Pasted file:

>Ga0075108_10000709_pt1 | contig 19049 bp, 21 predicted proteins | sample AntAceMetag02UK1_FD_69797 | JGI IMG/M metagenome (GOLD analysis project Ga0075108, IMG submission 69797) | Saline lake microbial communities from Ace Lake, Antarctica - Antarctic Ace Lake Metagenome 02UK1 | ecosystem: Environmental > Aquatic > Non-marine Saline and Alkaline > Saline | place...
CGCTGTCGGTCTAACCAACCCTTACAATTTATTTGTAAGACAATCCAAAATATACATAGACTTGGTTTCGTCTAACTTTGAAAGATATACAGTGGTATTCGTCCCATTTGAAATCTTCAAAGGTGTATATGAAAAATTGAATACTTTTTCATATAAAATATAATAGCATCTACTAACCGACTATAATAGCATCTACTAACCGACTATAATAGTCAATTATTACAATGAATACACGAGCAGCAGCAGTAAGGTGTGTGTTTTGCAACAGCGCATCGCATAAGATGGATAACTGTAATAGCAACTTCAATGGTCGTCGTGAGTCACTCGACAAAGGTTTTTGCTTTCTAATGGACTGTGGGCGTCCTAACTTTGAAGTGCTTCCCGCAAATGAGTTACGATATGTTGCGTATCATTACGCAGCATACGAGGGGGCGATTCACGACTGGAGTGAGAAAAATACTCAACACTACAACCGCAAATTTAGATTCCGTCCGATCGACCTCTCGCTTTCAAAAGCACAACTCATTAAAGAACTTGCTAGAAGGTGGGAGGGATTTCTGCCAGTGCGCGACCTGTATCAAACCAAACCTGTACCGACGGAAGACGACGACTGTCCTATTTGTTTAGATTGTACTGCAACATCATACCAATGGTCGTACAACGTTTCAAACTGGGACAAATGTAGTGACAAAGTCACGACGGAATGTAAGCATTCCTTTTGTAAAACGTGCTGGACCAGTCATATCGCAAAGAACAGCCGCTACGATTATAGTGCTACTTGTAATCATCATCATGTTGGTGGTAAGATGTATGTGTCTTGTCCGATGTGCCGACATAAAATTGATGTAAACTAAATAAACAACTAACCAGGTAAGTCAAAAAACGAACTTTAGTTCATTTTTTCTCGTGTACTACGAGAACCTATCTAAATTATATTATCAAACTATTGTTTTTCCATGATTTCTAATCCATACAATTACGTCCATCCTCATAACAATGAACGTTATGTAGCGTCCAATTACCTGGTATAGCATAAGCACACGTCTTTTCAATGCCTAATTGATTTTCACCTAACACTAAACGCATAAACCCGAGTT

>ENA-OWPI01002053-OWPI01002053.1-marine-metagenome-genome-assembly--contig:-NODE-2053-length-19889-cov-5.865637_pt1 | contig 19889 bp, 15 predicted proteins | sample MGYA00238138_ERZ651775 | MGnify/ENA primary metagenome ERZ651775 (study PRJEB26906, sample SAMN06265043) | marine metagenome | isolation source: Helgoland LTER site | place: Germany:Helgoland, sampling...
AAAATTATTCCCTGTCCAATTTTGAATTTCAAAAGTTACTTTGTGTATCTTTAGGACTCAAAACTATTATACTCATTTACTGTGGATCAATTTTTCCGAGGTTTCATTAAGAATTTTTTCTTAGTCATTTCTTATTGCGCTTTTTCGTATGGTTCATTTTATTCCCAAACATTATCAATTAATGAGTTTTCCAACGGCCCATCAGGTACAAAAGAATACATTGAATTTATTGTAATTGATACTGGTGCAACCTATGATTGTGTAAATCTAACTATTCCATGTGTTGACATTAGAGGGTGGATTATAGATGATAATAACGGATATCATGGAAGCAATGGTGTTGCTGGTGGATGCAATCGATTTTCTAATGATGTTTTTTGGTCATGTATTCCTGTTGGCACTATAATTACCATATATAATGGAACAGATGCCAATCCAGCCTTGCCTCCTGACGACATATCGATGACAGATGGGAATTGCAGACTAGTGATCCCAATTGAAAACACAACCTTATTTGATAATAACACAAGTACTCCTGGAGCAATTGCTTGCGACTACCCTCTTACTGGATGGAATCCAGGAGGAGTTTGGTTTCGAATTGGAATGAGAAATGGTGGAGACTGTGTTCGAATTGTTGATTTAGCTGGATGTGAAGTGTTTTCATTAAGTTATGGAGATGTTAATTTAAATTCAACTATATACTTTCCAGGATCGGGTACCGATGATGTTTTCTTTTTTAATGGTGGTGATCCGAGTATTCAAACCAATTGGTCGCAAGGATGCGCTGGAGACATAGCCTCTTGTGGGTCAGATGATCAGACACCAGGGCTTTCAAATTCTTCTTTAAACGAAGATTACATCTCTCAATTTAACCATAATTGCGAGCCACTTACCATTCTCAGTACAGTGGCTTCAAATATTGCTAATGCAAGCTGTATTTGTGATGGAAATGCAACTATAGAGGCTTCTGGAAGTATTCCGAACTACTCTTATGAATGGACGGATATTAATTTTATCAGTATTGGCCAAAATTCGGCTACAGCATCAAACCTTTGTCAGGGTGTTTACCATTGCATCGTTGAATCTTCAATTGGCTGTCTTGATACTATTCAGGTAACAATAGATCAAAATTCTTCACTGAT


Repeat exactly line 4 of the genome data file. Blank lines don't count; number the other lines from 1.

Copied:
AAAATTATTCCCTGTCCAATTTTGAATTTCAAAAGTTACTTTGTGTATCTTTAGGACTCAAAACTATTATACTCATTTACTGTGGATCAATTTTTCCGAGGTTTCATTAAGAATTTTTTCTTAGTCATTTCTTATTGCGCTTTTTCGTATGGTTCATTTTATTCCCAAACATTATCAATTAATGAGTTTTCCAACGGCCCATCAGGTACAAAAGAATACATTGAATTTATTGTAATTGATACTGGTGCAACCTATGATTGTGTAAATCTAACTATTCCATGTGTTGACATTAGAGGGTGGATTATAGATGATAATAACGGATATCATGGAAGCAATGGTGTTGCTGGTGGATGCAATCGATTTTCTAATGATGTTTTTTGGTCATGTATTCCTGTTGGCACTATAATTACCATATATAATGGAACAGATGCCAATCCAGCCTTGCCTCCTGACGACATATCGATGACAGATGGGAATTGCAGACTAGTGATCCCAATTGAAAACACAACCTTATTTGATAATAACACAAGTACTCCTGGAGCAATTGCTTGCGACTACCCTCTTACTGGATGGAATCCAGGAGGAGTTTGGTTTCGAATTGGAATGAGAAATGGTGGAGACTGTGTTCGAATTGTTGATTTAGCTGGATGTGAAGTGTTTTCATTAAGTTATGGAGATGTTAATTTAAATTCAACTATATACTTTCCAGGATCGGGTACCGATGATGTTTTCTTTTTTAATGGTGGTGATCCGAGTATTCAAACCAATTGGTCGCAAGGATGCGCTGGAGACATAGCCTCTTGTGGGTCAGATGATCAGACACCAGGGCTTTCAAATTCTTCTTTAAACGAAGATTACATCTCTCAATTTAACCATAATTGCGAGCCACTTACCATTCTCAGTACAGTGGCTTCAAATATTGCTAATGCAAGCTGTATTTGTGATGGAAATGCAACTATAGAGGCTTCTGGAAGTATTCCGAACTACTCTTATGAATGGACGGATATTAATTTTATCAGTATTGGCCAAAATTCGGCTACAGCATCAAACCTTTGTCAGGGTGTTTACCATTGCATCGTTGAATCTTCAATTGGCTGTCTTGATACTATTCAGGTAACAATAGATCAAAATTCTTCACTGAT